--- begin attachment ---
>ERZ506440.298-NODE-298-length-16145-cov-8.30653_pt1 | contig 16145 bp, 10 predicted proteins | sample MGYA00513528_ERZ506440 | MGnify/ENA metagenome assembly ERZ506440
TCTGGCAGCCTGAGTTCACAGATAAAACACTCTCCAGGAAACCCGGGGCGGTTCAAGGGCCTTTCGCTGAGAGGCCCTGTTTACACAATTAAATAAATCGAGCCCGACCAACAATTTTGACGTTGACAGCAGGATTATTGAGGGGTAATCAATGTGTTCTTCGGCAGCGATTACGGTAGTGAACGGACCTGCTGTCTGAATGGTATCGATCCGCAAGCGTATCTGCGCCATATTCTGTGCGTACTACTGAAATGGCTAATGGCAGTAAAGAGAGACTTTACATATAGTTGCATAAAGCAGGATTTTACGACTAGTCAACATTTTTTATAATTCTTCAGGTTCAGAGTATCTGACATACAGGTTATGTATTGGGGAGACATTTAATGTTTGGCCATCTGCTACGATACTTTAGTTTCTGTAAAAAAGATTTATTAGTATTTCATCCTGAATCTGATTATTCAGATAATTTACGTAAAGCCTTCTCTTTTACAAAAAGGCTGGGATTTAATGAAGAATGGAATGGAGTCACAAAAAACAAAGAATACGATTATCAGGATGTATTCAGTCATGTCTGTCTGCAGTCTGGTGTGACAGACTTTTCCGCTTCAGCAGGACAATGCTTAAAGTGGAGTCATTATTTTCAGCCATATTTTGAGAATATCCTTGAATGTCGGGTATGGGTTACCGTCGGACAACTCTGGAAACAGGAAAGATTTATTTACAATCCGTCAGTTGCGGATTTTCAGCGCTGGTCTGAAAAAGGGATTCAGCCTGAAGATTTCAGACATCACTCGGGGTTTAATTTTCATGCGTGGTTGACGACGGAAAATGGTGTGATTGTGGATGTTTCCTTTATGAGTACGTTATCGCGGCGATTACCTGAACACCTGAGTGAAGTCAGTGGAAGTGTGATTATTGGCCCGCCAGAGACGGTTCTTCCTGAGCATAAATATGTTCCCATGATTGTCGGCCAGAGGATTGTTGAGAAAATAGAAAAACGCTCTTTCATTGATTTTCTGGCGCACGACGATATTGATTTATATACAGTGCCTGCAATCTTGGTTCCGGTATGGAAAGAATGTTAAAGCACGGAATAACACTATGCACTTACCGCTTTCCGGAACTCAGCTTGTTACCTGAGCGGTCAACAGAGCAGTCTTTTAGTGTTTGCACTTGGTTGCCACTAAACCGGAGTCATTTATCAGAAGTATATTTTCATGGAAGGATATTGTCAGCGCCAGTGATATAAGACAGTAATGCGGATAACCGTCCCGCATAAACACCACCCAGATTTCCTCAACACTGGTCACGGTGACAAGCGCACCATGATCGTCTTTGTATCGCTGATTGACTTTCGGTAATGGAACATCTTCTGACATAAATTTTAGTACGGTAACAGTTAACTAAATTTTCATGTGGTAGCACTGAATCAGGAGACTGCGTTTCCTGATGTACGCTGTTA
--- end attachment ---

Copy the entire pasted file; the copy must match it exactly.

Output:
>ERZ506440.298-NODE-298-length-16145-cov-8.30653_pt1 | contig 16145 bp, 10 predicted proteins | sample MGYA00513528_ERZ506440 | MGnify/ENA metagenome assembly ERZ506440
TCTGGCAGCCTGAGTTCACAGATAAAACACTCTCCAGGAAACCCGGGGCGGTTCAAGGGCCTTTCGCTGAGAGGCCCTGTTTACACAATTAAATAAATCGAGCCCGACCAACAATTTTGACGTTGACAGCAGGATTATTGAGGGGTAATCAATGTGTTCTTCGGCAGCGATTACGGTAGTGAACGGACCTGCTGTCTGAATGGTATCGATCCGCAAGCGTATCTGCGCCATATTCTGTGCGTACTACTGAAATGGCTAATGGCAGTAAAGAGAGACTTTACATATAGTTGCATAAAGCAGGATTTTACGACTAGTCAACATTTTTTATAATTCTTCAGGTTCAGAGTATCTGACATACAGGTTATGTATTGGGGAGACATTTAATGTTTGGCCATCTGCTACGATACTTTAGTTTCTGTAAAAAAGATTTATTAGTATTTCATCCTGAATCTGATTATTCAGATAATTTACGTAAAGCCTTCTCTTTTACAAAAAGGCTGGGATTTAATGAAGAATGGAATGGAGTCACAAAAAACAAAGAATACGATTATCAGGATGTATTCAGTCATGTCTGTCTGCAGTCTGGTGTGACAGACTTTTCCGCTTCAGCAGGACAATGCTTAAAGTGGAGTCATTATTTTCAGCCATATTTTGAGAATATCCTTGAATGTCGGGTATGGGTTACCGTCGGACAACTCTGGAAACAGGAAAGATTTATTTACAATCCGTCAGTTGCGGATTTTCAGCGCTGGTCTGAAAAAGGGATTCAGCCTGAAGATTTCAGACATCACTCGGGGTTTAATTTTCATGCGTGGTTGACGACGGAAAATGGTGTGATTGTGGATGTTTCCTTTATGAGTACGTTATCGCGGCGATTACCTGAACACCTGAGTGAAGTCAGTGGAAGTGTGATTATTGGCCCGCCAGAGACGGTTCTTCCTGAGCATAAATATGTTCCCATGATTGTCGGCCAGAGGATTGTTGAGAAAATAGAAAAACGCTCTTTCATTGATTTTCTGGCGCACGACGATATTGATTTATATACAGTGCCTGCAATCTTGGTTCCGGTATGGAAAGAATGTTAAAGCACGGAATAACACTATGCACTTACCGCTTTCCGGAACTCAGCTTGTTACCTGAGCGGTCAACAGAGCAGTCTTTTAGTGTTTGCACTTGGTTGCCACTAAACCGGAGTCATTTATCAGAAGTATATTTTCATGGAAGGATATTGTCAGCGCCAGTGATATAAGACAGTAATGCGGATAACCGTCCCGCATAAACACCACCCAGATTTCCTCAACACTGGTCACGGTGACAAGCGCACCATGATCGTCTTTGTATCGCTGATTGACTTTCGGTAATGGAACATCTTCTGACATAAATTTTAGTACGGTAACAGTTAACTAAATTTTCATGTGGTAGCACTGAATCAGGAGACTGCGTTTCCTGATGTACGCTGTTA